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Justice News

Department of Justice
U.S. Attorney’s Office
Northern District of Illinois

FOR IMMEDIATE RELEASE
Friday, December 20, 2019

Hedge Fund Manager Sentenced to More Than 7 Years in Federal Prison in Connection with Multi-Million Dollar Swindle

CHICAGO — A Connecticut investment manager has been sentenced to more than seven years in federal prison for operating a multi-million dollar fraud scheme that swindled his friends and family members, including victims in the Chicago area.

ALVIN WILKINSON, the founder of Chicago Index Partners LP and Wilkinson Financial Opportunity Fund LP, both based in Sharon, Conn., persuaded at least 30 individuals, many of whom were his friends, family members and colleagues, to invest approximately $13.5 million in his funds.  Wilkinson, who previously served as a director at the Chicago Board Options Exchange, claimed he would trade a portfolio of financial instruments on their behalf, including options and futures, and that his trading strategy made money regardless of market conditions. 

In reality, Wilkinson did not maintain trading accounts for the funds, and he did not use investor funds to trade in options and futures.  Wilkinson often used investor funds to cover personal expenses, and he later used the money to pay earlier investors through Ponzi-type payments.  His fraud scheme began no later than 1999 and continued until 2016.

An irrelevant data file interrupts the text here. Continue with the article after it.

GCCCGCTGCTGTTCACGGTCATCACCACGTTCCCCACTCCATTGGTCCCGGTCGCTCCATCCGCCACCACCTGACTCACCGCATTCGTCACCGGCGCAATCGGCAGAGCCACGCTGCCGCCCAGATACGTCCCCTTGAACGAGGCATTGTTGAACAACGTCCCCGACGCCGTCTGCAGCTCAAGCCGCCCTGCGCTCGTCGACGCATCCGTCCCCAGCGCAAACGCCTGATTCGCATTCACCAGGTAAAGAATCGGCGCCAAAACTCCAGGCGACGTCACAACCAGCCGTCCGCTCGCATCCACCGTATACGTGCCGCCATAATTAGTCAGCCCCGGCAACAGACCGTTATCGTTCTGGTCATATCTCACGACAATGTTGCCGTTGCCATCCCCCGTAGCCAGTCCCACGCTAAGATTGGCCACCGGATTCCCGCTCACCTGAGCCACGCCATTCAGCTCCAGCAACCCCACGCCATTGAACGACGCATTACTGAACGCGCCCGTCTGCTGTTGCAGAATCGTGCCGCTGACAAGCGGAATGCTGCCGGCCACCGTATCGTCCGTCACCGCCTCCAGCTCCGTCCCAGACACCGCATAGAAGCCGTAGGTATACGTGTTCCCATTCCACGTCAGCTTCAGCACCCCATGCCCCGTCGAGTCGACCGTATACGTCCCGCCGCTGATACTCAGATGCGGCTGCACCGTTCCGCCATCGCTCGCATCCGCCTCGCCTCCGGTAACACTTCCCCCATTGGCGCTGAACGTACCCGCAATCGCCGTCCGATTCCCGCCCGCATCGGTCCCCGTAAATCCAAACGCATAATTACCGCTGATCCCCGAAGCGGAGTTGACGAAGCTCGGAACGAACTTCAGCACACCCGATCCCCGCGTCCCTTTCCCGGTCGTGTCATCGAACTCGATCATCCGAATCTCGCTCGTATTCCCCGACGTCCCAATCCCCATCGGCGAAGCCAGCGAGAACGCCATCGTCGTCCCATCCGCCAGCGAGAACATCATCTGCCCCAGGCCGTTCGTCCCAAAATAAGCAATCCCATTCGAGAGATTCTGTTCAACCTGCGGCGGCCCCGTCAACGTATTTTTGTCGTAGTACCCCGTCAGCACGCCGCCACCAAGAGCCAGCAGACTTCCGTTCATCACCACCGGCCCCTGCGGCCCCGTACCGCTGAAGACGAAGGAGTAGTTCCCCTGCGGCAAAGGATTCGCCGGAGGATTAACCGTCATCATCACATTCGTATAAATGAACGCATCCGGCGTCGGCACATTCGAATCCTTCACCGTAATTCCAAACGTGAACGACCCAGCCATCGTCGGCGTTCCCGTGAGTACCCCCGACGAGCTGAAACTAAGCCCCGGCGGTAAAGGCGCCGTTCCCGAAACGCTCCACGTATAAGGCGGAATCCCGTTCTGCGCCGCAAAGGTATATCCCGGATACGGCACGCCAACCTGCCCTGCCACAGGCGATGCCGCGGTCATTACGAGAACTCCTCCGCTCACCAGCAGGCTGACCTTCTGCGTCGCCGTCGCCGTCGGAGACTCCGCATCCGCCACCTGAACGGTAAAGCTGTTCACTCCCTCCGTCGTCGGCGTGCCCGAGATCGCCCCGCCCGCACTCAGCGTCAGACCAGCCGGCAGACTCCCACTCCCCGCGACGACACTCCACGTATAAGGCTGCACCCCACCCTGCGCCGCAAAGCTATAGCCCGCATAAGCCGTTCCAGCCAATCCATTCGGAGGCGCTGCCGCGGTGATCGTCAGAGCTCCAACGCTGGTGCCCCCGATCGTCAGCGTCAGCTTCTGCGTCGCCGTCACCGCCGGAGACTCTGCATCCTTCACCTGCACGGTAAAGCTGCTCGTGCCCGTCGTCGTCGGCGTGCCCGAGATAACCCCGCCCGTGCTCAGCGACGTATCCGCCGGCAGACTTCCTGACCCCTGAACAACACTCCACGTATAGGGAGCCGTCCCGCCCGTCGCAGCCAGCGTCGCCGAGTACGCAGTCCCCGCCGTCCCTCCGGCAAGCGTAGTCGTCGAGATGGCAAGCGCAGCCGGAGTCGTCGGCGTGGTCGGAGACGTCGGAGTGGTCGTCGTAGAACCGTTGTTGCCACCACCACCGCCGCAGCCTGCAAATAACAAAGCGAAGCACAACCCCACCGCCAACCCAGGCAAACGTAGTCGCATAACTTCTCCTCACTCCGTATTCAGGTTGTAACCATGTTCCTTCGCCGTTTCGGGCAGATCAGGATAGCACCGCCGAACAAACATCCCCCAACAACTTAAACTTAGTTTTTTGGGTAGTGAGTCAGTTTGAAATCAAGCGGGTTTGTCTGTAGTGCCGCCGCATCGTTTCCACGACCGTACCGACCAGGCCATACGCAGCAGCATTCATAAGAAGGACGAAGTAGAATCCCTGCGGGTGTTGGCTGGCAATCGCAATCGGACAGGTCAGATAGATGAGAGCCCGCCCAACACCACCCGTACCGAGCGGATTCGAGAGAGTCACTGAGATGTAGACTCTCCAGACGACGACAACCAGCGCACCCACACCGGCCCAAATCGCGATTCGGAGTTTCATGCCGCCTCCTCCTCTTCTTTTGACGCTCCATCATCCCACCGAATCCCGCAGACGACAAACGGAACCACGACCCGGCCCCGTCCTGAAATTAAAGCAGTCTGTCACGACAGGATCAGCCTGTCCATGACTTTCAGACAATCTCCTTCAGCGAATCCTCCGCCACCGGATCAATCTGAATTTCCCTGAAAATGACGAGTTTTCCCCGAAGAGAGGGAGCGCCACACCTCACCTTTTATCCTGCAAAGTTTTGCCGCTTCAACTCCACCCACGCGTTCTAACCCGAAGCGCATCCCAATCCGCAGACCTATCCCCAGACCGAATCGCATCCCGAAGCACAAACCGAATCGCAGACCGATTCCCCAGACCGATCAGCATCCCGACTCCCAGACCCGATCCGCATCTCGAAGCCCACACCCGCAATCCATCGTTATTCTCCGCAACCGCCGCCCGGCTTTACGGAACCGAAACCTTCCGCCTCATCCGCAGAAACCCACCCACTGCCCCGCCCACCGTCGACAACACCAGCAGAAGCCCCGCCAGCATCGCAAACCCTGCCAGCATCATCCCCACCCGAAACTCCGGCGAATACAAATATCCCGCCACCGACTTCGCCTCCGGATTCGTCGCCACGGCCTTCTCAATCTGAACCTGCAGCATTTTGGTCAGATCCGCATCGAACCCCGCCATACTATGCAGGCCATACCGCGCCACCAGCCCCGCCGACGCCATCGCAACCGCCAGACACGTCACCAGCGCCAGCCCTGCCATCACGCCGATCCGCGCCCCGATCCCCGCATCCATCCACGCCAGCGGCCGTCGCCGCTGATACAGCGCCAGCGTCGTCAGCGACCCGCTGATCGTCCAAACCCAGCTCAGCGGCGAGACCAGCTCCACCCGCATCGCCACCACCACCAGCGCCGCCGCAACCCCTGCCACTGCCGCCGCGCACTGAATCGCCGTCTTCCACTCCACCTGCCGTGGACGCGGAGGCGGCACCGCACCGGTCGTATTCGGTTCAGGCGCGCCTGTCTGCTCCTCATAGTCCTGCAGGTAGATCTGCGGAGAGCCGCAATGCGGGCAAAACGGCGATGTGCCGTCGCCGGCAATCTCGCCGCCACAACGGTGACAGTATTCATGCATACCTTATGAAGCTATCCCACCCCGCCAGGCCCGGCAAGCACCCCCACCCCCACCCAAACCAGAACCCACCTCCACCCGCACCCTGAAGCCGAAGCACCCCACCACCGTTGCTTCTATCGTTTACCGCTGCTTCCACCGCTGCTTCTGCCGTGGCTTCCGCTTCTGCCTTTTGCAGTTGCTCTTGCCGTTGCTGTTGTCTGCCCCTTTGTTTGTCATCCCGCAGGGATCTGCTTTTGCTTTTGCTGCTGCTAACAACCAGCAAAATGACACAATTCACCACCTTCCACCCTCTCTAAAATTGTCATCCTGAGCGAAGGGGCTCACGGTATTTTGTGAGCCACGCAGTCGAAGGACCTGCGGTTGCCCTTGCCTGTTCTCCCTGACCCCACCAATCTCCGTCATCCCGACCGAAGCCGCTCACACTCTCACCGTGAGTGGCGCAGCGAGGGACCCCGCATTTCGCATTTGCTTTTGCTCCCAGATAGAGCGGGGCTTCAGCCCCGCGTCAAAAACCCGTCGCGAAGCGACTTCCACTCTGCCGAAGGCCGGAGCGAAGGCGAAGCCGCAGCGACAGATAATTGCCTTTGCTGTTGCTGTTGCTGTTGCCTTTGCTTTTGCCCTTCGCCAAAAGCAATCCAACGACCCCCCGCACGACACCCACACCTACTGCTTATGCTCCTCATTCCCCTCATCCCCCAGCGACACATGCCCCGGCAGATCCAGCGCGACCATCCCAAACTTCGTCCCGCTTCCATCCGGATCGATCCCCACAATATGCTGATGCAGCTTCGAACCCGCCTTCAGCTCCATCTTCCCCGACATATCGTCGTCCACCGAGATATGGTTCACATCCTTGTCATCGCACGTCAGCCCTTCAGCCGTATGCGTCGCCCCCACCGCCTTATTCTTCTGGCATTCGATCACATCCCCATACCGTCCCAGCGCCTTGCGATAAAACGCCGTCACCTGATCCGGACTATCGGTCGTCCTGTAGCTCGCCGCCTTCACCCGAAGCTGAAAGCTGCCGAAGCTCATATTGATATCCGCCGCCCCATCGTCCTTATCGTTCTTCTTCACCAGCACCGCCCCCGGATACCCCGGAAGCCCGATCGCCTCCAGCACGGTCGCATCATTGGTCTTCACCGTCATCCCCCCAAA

Wilkinson, 61, of Sharon, Conn., pleaded guilty earlier this year to one count of wire fraud.  U.S. District Judge Sharon Johnson Coleman on Thursday sentenced Wilkinson to seven years and four months in prison and ordered him to pay $8.032 million in restitution to the victims.

The sentence was announced by John R. Lausch, Jr., United States Attorney for the Northern District of Illinois; and Emmerson Buie, Jr., Special Agent-in-Charge of the Chicago office of the FBI.  The Commodity Futures Trading Commission, which filed a civil enforcement lawsuit against Wilkinson, provided valuable assistance.

“Defendant was a fiduciary who was supposed to act in investors’ best interest at all times,” Assistant U.S. Attorney Nicholas J. Eichenseer argued in the government’s sentencing memorandum.  “While defendant reassured investors with lie after lie, he was living lavishly courtesy of the millions he was secretly diverting to himself.”

Topic(s): 
Financial Fraud
Securities, Commodities, & Investment Fraud
Updated December 20, 2019